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Extending our study to the Gippsland region

In 2012 we extended our study to eight primary schools in regional towns and rural locations across Gippsland (Somerville & Green, 2012). These eight schools had volunteered for in-depth research on the basis of their sustainability education activities through a survey we had conducted to map sustainability initiatives across the Gippsland region (Somerville & Green, 2013). The mapping survey aimed to understand how sustainability initiatives that are dispersed across a region can be linked as a meaningful system. The concept of place as 'bioregion' was helpful to our thinking in relation to this expanded study. A bioregion is defined as an important socio-ecological unit of analysis comprising an area of land and/or water whose limits are identified by 'the geographical distribution of biophysical attributes, ecological systems and human communities' (Brunckhorst, 2000, p. 37). Bioregions have distinctive ecosocial characteristics that determine the nature of sustainability issues within that region. To examine the characteristics of any particular region is to begin to understand the meaning of collective actions towards sustainability and how those actions arise within constellations of local places.

The larger area of Gippsland, which includes the Latrobe Valley, is a distinctive region in southeastern Victoria, Australia. The region is 41,538 square kilometres (slightly smaller than Denmark), representing 18 per cent of the Victorian land mass with a population of approximately 256,000. Most of the region's population lives in the major centres and surrounding towns, with the remainder living on farms, in small villages and settlements of less than 500 people. The settled and colonised Gippsland region of today can be understood as composed of a number of bioregions with socio-ecological characteristics related to its biophysical attributes and histories since white settlement. These bioregions include the large expanses of coastal plains, dense forest areas, the high country bordering the Snowy Mountains, rich pastoral lands and the post-industrial constellation of townships of the Latrobe Valley. For governance purposes the Gippsland region is divided into six local government areas, each with their own identifiable sustainability challenges.

Another way of thinking about a bioregion is through the practices of Aboriginal language groups and their relations with areas of land. The traditional owners of Gippsland, the Gunnai/Kurnai people, evolved a complex ecosocial system that linked people to place with local clan groups occupying particular ecozones within the region. The region was divided into five clan areas corresponding to north, south, east, west and fire country, each with distinctive local ecosystems: Brayukaloong (west), Brabiraloong (north), Krowatungaloong (east), Bratowaloong (south) and Tatungaloong (fire country) (Thorpe, 2011, p. 9). While all of the clan groups shared a distinctive language that belonged only to Gippsland people, there were differences in dialect between the different clan groups that reflected the different socio-ecological relationships of the people with their places. Gunnai/Kurnai clan territories have a remarkably similar land mass to the local government areas and continue to offer a storyline of the connection between collective cultural practices and the ecologies of those places. We hypothesised that this connection between the social and the ecological could be paralleled in bioregional sustainability practices.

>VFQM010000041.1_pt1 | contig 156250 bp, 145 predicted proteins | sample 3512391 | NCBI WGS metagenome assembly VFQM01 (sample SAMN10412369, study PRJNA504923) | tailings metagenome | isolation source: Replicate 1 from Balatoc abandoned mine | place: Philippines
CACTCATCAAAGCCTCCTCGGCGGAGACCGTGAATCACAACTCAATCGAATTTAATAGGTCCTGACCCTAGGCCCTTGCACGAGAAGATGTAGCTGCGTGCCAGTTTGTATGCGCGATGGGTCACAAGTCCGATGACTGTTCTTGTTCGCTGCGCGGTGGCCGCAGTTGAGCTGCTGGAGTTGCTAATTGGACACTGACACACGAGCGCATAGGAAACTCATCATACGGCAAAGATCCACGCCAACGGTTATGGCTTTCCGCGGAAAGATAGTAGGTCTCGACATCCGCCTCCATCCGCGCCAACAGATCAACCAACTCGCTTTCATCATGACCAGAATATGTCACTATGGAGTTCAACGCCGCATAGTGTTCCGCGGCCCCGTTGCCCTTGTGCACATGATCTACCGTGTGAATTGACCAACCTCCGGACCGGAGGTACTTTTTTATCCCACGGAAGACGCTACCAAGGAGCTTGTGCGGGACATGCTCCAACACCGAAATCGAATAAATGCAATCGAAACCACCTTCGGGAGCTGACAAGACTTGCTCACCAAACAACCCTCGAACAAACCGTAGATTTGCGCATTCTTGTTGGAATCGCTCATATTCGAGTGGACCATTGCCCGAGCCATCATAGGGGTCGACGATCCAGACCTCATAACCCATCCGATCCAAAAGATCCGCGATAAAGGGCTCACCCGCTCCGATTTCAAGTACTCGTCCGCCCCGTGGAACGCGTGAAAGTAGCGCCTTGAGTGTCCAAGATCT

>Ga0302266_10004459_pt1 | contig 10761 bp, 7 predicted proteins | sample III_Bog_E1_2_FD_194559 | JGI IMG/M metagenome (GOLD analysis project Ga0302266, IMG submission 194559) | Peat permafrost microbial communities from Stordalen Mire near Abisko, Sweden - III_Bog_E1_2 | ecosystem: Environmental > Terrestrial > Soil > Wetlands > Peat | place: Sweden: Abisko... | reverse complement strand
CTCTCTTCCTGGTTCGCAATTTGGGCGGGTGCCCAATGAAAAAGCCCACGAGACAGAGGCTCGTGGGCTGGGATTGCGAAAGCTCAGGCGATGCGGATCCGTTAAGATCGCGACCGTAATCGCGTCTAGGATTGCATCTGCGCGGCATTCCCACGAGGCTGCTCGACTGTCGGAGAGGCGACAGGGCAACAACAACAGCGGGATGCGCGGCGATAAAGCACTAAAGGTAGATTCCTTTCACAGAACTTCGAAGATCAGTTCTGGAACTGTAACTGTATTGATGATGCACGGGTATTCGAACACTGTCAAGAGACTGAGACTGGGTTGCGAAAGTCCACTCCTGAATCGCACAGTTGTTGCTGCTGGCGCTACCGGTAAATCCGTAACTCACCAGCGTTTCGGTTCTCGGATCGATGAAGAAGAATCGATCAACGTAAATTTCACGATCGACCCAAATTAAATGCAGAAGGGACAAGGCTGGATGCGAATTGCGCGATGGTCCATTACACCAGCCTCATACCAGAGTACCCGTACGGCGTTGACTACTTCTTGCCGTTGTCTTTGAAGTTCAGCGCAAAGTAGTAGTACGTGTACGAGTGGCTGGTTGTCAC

We mapped the eight schools in our study with marker pins on a wall map showing the Gippsland region with its local government boundaries. They were spread across five of the six local government areas of Gippsland. With the exception of two schools, all were located in rural areas with school populations of less than 200. The remaining two schools were located in a large regional centre in the Latrobe Valley. Our research with these eight schools sought to understand the nature of sustainability education through the study of its practice by children, teachers and principals across the region. We asked them the following questions in order to frame our investigation:

How is sustainability understood in your school?

What are some of the key sustainability initiatives in your school?

How is sustainability education implemented in the curriculum?

Where does sustainability learning occur?

What are some of the challenges in teaching sustainability at your

school?

These questions were posed in digitally recorded semi-structured focus groups with principals, assistant principals, classroom teachers and a specialist gardening teacher. In this chapter we analyse the storylines of the transcripts from these focus groups and the large body of photographic data of the schools' sustainability activities. From this analysis of the data we developed four overarching themes that best represented the ways sustainability education was understood and practised. Through these four themes sustainability education could be characterised as:

  • • constituted within constellations of local places;
  • • collective with community partners;
  • • incorporating creative methods of inquiry and representation;
  • • connecting material practice to abstract thought.
 
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